of government; this will shall be expressed in periodic and genuine elections which shall
        be by universal and equal suffrage and shall be held by secret vote or by equivalent free
        voting procedures.

        The International Covenant on Civil and Political Rights4 codifies the principles of public
participation and voting first pronounced in the UDHR. Article 25 of the ICCPR states, in
pertinent part, that every citizen shall have the right ―[t]o take part in the conduct of public
affairs, directly or through freely chosen representatives; [t]o vote and to be elected at genuine
periodic elections which shall be by universal and equal suffrage and shall be held by secret
ballot, guaranteeing the free expression of the will of the electors; [t]o have access, on general
terms of equality, to public service in his country.‖
        The UDHR and the ICCPR protect a number of basic rights, the enjoyment of which is
crucial to a meaningful electoral process. The right to participate in free and fair elections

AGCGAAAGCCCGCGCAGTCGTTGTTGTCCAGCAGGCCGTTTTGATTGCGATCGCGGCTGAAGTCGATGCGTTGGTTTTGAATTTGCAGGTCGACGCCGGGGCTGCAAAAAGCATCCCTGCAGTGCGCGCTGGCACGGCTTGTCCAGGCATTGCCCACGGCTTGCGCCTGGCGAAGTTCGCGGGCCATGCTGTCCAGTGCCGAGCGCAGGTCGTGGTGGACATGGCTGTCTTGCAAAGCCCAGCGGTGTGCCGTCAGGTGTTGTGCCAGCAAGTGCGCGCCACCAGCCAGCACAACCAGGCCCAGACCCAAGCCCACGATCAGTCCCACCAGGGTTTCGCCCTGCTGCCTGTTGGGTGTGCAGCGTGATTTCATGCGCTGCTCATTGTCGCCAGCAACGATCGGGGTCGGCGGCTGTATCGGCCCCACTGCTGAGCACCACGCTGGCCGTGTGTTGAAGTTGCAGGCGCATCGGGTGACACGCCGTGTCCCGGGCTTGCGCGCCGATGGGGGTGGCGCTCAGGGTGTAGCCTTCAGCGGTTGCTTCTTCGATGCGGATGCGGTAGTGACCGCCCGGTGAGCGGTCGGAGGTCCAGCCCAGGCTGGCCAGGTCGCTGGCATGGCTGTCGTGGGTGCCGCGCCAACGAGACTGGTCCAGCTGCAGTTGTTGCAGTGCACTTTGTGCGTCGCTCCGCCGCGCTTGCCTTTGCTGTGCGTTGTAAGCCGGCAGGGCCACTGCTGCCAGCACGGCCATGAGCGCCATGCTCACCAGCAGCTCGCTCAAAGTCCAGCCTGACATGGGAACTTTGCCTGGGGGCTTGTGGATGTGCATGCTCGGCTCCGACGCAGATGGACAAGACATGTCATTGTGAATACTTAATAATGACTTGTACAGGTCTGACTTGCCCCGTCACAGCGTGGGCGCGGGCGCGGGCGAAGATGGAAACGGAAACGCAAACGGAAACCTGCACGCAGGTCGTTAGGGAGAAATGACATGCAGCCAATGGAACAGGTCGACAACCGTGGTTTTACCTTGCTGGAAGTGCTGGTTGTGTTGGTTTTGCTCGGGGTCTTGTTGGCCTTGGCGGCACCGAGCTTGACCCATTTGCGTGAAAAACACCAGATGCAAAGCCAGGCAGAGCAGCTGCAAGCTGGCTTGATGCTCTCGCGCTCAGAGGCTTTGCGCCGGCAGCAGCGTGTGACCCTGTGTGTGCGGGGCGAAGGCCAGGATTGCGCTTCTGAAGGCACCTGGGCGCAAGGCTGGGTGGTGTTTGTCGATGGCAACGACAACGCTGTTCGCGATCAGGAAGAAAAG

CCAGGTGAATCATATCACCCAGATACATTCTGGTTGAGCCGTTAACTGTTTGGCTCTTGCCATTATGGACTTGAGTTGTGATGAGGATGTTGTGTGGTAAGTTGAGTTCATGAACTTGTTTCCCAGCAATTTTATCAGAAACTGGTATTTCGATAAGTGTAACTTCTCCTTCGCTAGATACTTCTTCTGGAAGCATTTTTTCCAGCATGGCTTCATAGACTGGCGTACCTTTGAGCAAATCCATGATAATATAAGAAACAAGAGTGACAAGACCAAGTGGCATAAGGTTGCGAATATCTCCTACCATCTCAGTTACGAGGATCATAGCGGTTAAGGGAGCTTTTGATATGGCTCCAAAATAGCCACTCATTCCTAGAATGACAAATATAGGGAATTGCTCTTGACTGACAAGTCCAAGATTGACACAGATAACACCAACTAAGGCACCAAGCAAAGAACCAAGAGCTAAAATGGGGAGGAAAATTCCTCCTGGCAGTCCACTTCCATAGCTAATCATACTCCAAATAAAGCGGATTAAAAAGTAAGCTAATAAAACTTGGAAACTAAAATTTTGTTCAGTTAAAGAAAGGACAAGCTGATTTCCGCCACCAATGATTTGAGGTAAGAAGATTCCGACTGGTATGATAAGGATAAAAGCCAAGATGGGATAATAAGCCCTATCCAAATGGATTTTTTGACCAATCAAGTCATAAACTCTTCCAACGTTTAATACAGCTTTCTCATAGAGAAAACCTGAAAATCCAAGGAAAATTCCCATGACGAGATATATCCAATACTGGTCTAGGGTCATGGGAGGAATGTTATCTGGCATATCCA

implicates the right to freedom of expression, the right to freedom of opinion, the right to
peaceful assembly, and the right to freedom of association. Other rights relevant to the electoral

  Jamin Raskin, ―From Slave Republic to Constitutional Democracy: The Continuing Struggle for the Right to
Vote,‖ Poverty and Race, Poverty & Race Research Action Council, Vol. 13. No. 6, November/December 2004.
  G. A. Res. 217A (III), U. N. Doc. A/810 (1948) [hereinafter UDHR].
  Dec. 16, 1966, 999 U.N.T.S. 171 [hereinafter ICCPR].
process include the rights to freedom of movement, to organize trade unions, to participate in
one’s government, to be free from discrimination on political grounds, and – in particularly
difficult circumstances – the right to be free from arbitrary killing. Recent examples show that